Year-round motorcycling | Sorted

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The ardent motorcyclist won’t let a bit of rain or snow stop him (or her) getting out on his (or her) bike. But plenty of us will. As well as being a bit cold and miserable, the chances of throwing your pride and joy into a ditch certainly increase. And on most roads, you don’t even have to lob it to ruin your lovely, shiny bike; the road slime and grit salt will do it for you. So how do you do year-round motorcycling, without destroying your number one bike? It’s simple, and last week a mate popped round to tell me exactly how he’s doing it.

As usual, he wandered into the house (without knocking, also as usual) and helped himself to a cup of tea. Whilst the kettle was boiling, he pointed out the window at a (slightly ropey looking) 20 year old R6 and said “What do you think?”. I wasn’t sure what he was getting at, because he normally rides a Fireblade (2019). Had he brought a friend with him that was too polite to wander into a strangers house unannounced? I looked at him confused and then he told me it was his new bike.

“You’ve traded a nearly new Fireblade in for a 20 year old R6?” I said

“No!” He replied. “I’ve simply added a 20 year old R6 to the fleet. I now have a fleet of two.”


After giving me a condescending chuckle, he explained to me that motorcycles don’t do very well on UK roads during winter. Especially the posh ones, he said. But he loves being on two wheels, and hates the idea of not being able to get out on the bike for four to six months at a time.

Nook and cranny

So rather than fill every nook and cranny of his still-worth-a-fortune-superbike with gunge and salt, he’s decided to ‘invest’ £1,500 on a winter hack. He told me that the R6 that he spent £1,500 on, will be worth £1,500 “as long as he’s got a hole in his arse”. And he might be right.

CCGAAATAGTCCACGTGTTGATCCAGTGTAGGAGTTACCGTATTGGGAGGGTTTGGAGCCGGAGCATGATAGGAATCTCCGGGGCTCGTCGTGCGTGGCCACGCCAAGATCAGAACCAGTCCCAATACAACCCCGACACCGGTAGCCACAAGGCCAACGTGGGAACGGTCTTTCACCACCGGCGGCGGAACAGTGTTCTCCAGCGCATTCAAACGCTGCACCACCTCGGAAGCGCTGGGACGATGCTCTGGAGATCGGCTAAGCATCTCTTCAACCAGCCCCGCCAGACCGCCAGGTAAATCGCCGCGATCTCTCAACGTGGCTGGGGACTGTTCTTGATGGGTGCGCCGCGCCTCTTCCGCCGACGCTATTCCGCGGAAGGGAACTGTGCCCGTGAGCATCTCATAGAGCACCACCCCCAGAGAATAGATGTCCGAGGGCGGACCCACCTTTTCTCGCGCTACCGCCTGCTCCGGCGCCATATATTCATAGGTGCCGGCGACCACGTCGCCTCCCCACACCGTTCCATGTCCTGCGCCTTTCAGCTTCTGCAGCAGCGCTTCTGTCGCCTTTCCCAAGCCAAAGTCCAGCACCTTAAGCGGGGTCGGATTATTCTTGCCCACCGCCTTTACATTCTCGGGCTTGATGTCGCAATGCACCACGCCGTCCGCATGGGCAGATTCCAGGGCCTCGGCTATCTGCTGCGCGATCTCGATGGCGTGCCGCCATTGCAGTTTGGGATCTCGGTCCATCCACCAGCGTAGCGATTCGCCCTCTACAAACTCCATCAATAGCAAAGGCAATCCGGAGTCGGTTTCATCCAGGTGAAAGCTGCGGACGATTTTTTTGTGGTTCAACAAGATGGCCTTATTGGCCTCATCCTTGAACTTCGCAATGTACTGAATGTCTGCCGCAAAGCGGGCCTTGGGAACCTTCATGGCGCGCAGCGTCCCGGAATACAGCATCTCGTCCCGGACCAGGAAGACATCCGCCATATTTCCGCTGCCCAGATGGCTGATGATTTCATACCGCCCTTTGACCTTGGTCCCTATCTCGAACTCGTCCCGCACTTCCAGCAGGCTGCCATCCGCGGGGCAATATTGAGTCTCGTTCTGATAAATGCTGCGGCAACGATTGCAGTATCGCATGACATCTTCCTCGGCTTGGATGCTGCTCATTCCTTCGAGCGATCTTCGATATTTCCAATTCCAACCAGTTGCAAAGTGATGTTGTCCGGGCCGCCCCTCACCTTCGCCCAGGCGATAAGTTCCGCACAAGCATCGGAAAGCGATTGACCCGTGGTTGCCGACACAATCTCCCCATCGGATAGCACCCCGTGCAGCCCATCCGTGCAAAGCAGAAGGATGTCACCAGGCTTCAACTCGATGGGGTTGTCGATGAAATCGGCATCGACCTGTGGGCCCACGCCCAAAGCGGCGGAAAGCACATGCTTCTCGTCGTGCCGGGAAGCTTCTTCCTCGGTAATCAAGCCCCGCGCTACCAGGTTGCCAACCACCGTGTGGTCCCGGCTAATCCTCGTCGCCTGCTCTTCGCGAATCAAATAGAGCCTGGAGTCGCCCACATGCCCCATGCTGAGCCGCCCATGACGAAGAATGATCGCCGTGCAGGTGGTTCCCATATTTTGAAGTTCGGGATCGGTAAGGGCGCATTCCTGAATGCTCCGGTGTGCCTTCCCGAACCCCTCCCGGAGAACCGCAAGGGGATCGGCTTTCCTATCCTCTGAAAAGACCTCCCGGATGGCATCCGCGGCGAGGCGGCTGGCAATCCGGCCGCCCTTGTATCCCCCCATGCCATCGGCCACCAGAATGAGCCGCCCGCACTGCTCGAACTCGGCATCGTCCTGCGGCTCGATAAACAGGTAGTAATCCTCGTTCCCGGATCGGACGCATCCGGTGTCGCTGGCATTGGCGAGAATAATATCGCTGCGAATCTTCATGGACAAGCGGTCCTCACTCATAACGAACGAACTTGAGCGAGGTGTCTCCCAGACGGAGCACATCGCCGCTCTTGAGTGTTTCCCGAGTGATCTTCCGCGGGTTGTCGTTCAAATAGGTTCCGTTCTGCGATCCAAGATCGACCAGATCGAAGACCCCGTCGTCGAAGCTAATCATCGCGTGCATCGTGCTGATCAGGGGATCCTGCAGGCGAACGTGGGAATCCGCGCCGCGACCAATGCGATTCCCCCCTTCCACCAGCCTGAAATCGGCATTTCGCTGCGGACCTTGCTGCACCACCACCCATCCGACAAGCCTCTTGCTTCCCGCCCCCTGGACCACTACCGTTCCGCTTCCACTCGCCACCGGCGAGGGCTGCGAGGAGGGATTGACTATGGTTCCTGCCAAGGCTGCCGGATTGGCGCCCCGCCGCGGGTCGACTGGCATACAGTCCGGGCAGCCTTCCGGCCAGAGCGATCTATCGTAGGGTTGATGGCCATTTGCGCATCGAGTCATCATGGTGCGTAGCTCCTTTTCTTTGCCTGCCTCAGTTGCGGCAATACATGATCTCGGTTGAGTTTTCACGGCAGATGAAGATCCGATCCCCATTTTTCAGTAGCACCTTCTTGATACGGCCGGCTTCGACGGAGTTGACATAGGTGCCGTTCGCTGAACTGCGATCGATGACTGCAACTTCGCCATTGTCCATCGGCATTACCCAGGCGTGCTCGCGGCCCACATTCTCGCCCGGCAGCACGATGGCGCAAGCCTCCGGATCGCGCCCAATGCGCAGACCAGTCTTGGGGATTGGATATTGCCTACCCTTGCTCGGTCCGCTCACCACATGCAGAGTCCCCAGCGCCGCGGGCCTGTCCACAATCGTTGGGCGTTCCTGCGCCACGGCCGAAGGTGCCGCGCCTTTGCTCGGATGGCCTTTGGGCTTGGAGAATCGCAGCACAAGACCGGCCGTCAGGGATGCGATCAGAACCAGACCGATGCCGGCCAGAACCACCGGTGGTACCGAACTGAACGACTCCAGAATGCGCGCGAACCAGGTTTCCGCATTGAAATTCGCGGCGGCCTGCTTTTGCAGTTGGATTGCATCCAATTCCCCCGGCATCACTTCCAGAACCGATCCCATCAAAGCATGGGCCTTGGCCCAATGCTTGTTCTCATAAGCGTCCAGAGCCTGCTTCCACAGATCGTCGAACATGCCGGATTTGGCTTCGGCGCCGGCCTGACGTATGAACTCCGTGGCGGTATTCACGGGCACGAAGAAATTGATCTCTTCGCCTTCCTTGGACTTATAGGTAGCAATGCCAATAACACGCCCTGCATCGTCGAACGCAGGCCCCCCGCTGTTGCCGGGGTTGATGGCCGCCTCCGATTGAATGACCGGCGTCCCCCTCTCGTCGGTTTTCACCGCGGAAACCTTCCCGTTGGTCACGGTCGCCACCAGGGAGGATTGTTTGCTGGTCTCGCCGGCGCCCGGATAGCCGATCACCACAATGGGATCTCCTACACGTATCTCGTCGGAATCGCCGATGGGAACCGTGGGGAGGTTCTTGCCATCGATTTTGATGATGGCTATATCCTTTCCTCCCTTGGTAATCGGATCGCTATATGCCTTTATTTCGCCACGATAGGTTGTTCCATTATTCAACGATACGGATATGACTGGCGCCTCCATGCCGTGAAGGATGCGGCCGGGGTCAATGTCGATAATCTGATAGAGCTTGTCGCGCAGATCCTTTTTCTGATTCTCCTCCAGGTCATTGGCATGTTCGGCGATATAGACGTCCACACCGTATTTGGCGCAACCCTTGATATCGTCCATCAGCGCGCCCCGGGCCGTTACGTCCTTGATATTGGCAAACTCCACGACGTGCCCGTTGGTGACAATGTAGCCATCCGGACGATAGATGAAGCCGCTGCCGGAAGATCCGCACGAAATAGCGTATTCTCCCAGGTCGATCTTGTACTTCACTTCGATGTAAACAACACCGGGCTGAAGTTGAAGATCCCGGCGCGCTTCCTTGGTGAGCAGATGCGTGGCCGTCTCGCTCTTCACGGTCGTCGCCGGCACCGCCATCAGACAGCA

When he sells it in March, for the same as what he’s just paid for it, he’ll have had a winter of riding without it costing him anything. And as an added bonus, his ‘Blade will be waiting for him at the other end of the bad weather, un-molested, un-wintered and raring to go.

He also said that spending some time on an older bike has made him realise how much he loves his modern weapon. And that he expects a winter on an old R6 will only make him love his Fireblade even more.

So if you’ve got a grand or two burning a hole in your bank account, and you’re desperate to keep riding over winter, why not make an investment. Why not swap some cash for an old bike; you can always swap it back again…


3 Responses

  1. All I’m getting from this is your mate is smart.

    I need to go and get a scooter because the bike I originally bought as a winter hack (2002 ZX-6R) was of course serviced, then stripped down and rebuilt with track fairings and no lights because I didn’t have a track bike. Now I need another winter hack and this time a 125 cheapy scoot is what’s getting bought. Saving my 790R from the worse of winter (Also 80/20) tyres are not great in the very cold crappy, rainy, salt covered road conditions we get for the next 4 odd months. AFC50 and put away till spring possibly..

  2. Been doing this since 1988
    When I got new TZR 250
    Bought a 125 lc for winter riding to work
    Now have seven bikes but my SV 650
    Is used every day and is bulletproof

  3. After ruining a Yamaha XSR 700 and a 790 Duke in this way. I want to do the same thing as your mate with the S-thou. How shit but good can you go with a winter hack? Next article I need a top 10 winter hacks hit list!

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